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Government shutdown affects farmers

Government shutdown affects farmers

As of Oct. 1, the federal government officially went into a “shutdown” mode, meaning that all government services deemed as “non-essential” were temporarily discontinued. Federal offices were closed and federal employees were placed on indefinite furlough. There have been 17 federal government shutdowns since 1976, with the longest lasting 21 days in 1995-1996. As of this writing, there is still no resolution forthcoming on the federal government shutdown.

The USDA was impacted by the shutdown, along with all other federal agencies, including the USDA website, which is widely used. Most local FSA and NRCS offices were closed as of Oct. 1, and most employees were placed under furlough. USDA is continuing meat, poultry and grain inspections, and food stamp benefits under the Supplemental Nutrition Assistance Program (SNAP) are being continued. USDA describes “essential” employees as those who perform emergency work involving the safety of human life, or protection of property.

While the impact of the federal government shutdown may not be instantly noticeable to farm families, the implications become more noticeable as time goes on. Most corn, soybean and wheat farmers are scheduled to receive a direct payment in October as part of the 2013 government farm program. Even though the direct payments are guaranteed as part of the 2013 Farm Bill extension, the actual payment to farmers will not occur until the government shutdown ends and FSA offices reopen.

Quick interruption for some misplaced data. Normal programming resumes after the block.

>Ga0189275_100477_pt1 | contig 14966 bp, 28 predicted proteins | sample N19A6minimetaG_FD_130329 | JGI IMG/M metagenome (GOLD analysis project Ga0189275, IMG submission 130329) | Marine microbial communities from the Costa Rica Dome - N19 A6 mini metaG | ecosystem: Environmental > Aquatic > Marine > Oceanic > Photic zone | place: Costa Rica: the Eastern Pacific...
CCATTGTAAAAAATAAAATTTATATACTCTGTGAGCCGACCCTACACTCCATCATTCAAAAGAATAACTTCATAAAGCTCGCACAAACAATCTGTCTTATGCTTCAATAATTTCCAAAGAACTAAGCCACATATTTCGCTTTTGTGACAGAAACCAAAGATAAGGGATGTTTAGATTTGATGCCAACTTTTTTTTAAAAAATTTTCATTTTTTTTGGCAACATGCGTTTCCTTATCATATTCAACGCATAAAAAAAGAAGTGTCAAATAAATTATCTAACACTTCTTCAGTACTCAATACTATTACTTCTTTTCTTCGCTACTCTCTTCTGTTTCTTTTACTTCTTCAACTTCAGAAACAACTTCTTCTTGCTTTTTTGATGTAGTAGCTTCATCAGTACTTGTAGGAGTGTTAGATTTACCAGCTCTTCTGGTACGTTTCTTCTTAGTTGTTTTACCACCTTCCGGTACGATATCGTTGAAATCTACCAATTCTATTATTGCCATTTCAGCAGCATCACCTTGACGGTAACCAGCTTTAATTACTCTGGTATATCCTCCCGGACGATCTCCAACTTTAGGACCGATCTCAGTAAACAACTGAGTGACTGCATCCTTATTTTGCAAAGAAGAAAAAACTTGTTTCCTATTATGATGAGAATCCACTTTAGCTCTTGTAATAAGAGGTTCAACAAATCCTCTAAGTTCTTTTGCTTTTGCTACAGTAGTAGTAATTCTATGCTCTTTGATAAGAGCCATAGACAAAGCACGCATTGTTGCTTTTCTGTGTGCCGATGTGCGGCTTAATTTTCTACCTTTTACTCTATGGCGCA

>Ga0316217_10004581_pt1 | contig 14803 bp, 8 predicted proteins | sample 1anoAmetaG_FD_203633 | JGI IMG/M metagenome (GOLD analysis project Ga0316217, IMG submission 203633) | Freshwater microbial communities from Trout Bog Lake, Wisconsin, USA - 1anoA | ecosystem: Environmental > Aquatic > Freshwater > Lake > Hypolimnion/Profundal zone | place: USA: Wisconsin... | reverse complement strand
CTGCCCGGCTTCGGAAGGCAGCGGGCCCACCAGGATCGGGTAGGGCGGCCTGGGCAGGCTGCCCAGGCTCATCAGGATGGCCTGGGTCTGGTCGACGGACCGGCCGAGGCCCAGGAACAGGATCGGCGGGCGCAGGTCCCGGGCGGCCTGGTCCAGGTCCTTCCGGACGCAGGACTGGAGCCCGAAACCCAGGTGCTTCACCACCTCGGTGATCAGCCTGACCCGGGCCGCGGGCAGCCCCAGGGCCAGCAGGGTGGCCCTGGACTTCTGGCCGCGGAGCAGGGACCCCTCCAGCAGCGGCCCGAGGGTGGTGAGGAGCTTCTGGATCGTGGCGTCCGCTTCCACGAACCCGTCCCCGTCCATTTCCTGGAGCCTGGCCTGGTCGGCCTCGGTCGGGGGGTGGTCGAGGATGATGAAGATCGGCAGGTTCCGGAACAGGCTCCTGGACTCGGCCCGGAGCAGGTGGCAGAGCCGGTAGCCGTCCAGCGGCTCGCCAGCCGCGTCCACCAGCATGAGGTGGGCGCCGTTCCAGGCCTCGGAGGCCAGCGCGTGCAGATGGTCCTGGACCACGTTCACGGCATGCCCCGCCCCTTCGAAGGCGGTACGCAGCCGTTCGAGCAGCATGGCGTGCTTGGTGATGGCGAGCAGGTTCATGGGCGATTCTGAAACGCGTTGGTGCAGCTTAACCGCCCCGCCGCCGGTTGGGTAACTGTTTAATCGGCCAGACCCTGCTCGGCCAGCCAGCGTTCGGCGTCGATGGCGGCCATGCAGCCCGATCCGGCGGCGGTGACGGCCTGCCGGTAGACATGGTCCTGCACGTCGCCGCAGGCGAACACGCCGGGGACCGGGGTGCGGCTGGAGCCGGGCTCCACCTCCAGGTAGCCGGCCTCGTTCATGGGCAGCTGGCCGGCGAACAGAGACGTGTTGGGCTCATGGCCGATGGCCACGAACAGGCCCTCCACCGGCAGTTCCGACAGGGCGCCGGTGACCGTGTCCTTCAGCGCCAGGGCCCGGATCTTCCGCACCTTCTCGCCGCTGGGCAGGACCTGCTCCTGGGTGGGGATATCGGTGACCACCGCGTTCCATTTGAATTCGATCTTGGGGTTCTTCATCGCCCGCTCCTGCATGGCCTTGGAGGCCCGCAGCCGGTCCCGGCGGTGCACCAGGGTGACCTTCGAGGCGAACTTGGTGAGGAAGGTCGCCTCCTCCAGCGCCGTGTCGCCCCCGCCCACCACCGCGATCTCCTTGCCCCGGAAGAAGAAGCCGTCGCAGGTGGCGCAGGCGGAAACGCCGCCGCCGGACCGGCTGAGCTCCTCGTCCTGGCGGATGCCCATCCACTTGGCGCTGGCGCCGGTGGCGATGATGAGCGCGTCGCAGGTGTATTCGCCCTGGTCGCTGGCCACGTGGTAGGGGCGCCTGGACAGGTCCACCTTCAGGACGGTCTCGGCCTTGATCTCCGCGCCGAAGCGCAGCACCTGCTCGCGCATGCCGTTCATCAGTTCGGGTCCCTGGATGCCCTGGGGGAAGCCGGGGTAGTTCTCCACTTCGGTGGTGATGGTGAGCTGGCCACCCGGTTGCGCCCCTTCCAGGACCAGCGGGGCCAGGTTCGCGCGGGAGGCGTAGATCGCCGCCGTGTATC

Similarly, many grain producers utilize CCC loans on harvested grain that is placed in on-farm storage from late fall until the following spring or summer when the grain is sold. The CCC loans are initiated through local FSA offices and will not be available until the government shutdown ends. Many farmers will be relying on the CCC loans for second-half cash rental payments for 2013, and to make prepaid crop expenses for the 2014 growing season. Certainly if the government shutdown drags beyond Nov. 1, this will become more of an issue.



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Numerous FSA loan guarantees on land, equipment, etc., were secured by farm operators with local banks and other lending institutions in the past few months, which were waiting to be processed and funded after Oct. 1, are on hold until the federal government shutdown ends. This should not affect FSA loan guarantees that were previously approved, but could cause delays by banks and other lending institutions in approving further FSA loan guarantees. NRCS staff are not available to provide technical assistance on existing conservation projects until the government shutdown ends. Conservation Reserve Program (CRP) payments for existing CRP contracts are not affected by the shutdown; however, the actual payments will be delayed until local FSA offices are reopened.

There was no USDA Crop Production and Supply/Demand Report as scheduled on Oct. 11, due to the USDA shutdown, which includes the National Agriculture Statistics Service (NASS). Grain markets have been highly volatile in recent months, reacting to the 2013 crop production estimates, and the impact of future U.S. and world grain supplies. The October USDA report was expected to give a bit clearer picture on the 2013 crop production numbers. These USDA reports not only impact grain traders, but are also useful farm operators as they make their grain marketing decisions at harvest time. The report information is also helpful to livestock producers as they determine pricing opportunities for future feed needs for their livestock.

TAGS: Management
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